The Lyceum of Aristotle was one of three big gymnasiums of ancient Athens. The gymnasiums were areas for spiritual growth and physical education areas and later evolved into an early form of today's universities.
Modern and Contemporary era (1821 - )
1996 The excavation revealed the gymnasium.
Ottoman era (1453- 1821)
Byzantine era (331 AC- 1453)
Roman era (30 BC- 330 AC)
Hellenistic era (322- 31 BC)
86 π.Χ. After its destruction by the invasion of Sulla, it was rebuilt and had more amenities (e.g. more hypocausts).
Classical era (478-323 BC)
The Palestra was founded during the second half of 4th century BC.
335 BC Aristotle founded his school.
Archaic era (800-479 BC)
The gymnasium existed as early as the late archaic period.
Geometric era (-1100- 800 BC)
Prehistory (-1100 BC)
What I can see
During the construction works of the Museum of Contemporary Art, the foundations of the Paleastra (arena) of the Lyceum of Aristotle were discovered. As shown by the building’s remains, it had a patio, surrounded by 3.5- 4m wide arcades on its three sides. Behind them, spacious symmetrical rectangular rooms were developed.
What I can't see
The main entrance of the Palaestra was probably on its south side, which has not yet been excavated. The building sustained structural alterations over the following centuries. It was one of three big gymnasiums of ancient Athens. The gymnasiums were areas for spiritual growth and physical education areas and later evolved into an early form of today’s universities. Aristotle’s Lyceum is one of the most important monuments of the intellectual history of the Western world. The name “Lyceum” comes from the sanctuary of the Lyceum of Apollo, which existed in the area. Apollo Lyceus was worshiped, probably, as a god of shepherds and protected their flocks from wolves. The School of Aristotle was also named “Peripatetic (=Walking) School” as the teacher used to teach his disciples while walking. In antiquity, the area was a lush suburb, which was often visited by Socrates and his disciples. Aristotle was born in 384 BC in Stageira, Halkidiki (Kingdom of Macedonia – Northern Greece) and studied in Athens. A student of Plato and a teacher of Alexander the Great, he was a prolific writer and is considered one of the leading philosophers in the world.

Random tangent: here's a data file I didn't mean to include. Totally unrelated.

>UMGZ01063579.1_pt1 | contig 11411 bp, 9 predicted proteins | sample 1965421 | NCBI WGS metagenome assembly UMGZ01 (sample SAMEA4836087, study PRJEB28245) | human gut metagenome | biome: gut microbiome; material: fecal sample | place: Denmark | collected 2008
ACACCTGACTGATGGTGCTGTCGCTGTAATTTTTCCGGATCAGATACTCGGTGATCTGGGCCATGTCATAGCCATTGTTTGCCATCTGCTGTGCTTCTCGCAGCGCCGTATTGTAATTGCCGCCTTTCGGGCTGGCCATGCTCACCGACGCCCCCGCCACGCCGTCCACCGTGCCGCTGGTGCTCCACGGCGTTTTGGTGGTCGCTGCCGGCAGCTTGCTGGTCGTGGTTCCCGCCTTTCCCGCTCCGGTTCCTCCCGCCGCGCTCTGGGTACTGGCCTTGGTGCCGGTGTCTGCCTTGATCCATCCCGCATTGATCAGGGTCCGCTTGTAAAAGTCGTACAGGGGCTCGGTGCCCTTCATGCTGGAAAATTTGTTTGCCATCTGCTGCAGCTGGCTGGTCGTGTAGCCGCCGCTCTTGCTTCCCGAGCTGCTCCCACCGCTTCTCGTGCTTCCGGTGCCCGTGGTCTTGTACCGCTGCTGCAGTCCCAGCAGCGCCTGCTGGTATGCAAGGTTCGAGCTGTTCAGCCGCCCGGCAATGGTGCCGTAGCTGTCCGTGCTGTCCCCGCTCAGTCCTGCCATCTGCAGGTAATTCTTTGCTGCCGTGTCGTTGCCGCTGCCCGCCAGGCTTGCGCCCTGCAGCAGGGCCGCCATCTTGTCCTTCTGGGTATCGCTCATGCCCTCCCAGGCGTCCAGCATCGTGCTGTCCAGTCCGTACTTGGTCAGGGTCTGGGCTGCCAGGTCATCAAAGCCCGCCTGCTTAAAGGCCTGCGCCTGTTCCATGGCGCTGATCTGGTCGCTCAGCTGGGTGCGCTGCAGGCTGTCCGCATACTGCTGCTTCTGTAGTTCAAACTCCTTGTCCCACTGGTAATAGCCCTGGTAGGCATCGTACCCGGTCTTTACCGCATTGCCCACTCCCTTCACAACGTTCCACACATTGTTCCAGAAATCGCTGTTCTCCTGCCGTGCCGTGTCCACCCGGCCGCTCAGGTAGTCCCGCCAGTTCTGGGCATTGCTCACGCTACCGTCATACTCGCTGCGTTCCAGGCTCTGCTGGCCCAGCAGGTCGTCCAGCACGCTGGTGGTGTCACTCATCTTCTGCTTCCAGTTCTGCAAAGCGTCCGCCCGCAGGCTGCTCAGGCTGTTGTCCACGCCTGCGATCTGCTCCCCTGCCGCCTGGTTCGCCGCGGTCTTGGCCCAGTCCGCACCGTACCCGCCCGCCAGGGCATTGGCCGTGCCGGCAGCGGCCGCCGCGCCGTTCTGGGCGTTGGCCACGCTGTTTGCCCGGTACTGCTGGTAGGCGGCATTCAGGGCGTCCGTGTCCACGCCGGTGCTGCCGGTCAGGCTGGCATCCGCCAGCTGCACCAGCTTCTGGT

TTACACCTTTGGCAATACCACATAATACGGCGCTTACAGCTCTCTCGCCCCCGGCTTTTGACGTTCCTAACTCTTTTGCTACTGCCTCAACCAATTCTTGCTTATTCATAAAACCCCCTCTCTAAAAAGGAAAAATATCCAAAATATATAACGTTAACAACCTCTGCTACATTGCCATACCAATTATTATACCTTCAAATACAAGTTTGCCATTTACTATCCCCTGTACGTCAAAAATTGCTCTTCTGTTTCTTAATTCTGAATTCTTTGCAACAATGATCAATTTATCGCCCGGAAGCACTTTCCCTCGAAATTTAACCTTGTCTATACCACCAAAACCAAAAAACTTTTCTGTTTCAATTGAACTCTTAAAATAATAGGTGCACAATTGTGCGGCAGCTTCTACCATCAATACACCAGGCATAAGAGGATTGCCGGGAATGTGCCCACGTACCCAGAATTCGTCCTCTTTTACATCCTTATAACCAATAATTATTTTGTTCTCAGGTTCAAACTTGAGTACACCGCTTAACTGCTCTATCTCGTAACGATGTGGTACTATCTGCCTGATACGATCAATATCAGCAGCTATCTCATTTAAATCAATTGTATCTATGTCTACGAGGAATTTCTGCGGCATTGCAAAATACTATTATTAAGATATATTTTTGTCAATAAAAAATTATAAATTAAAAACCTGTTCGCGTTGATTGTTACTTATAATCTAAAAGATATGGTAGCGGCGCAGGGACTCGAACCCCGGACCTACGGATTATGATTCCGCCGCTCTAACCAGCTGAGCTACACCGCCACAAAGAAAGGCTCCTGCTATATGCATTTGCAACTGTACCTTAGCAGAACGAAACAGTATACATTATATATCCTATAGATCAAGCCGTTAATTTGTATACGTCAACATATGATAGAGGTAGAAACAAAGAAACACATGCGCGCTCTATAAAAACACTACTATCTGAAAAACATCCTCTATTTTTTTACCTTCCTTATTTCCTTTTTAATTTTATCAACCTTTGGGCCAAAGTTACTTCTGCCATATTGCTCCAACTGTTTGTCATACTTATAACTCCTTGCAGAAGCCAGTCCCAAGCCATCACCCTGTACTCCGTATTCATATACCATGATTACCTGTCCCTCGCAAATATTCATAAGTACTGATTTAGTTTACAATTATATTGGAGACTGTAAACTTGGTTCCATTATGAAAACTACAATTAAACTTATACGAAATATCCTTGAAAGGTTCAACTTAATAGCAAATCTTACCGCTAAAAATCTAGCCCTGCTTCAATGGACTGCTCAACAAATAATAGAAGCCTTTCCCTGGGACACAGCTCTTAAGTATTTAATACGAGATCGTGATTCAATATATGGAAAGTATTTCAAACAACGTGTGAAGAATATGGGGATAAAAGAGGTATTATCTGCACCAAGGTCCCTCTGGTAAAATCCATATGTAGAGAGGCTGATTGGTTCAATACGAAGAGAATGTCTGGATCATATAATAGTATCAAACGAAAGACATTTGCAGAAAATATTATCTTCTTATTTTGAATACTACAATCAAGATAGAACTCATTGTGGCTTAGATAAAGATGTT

- Address: Rigillis St.
Mpanou E., Sakka N., (2012), Αρχαιολογικός χώρος Λυκείου [Archaeological Site of Lykeion], Odysseus, Ministry of Culture,
Last visit: 4/7/2015
Banou E., Stamoudi A., (2014), The Palestra of the Lykeion Gymnasium, in Navigating the routes of Art and Culture, Part 1, Athens, Ministry of Culture and Sports, p.p. 51-52
Travlos J., (1980), Pictorial Dictionary of Ancient Athens, New York: Hacker Art Book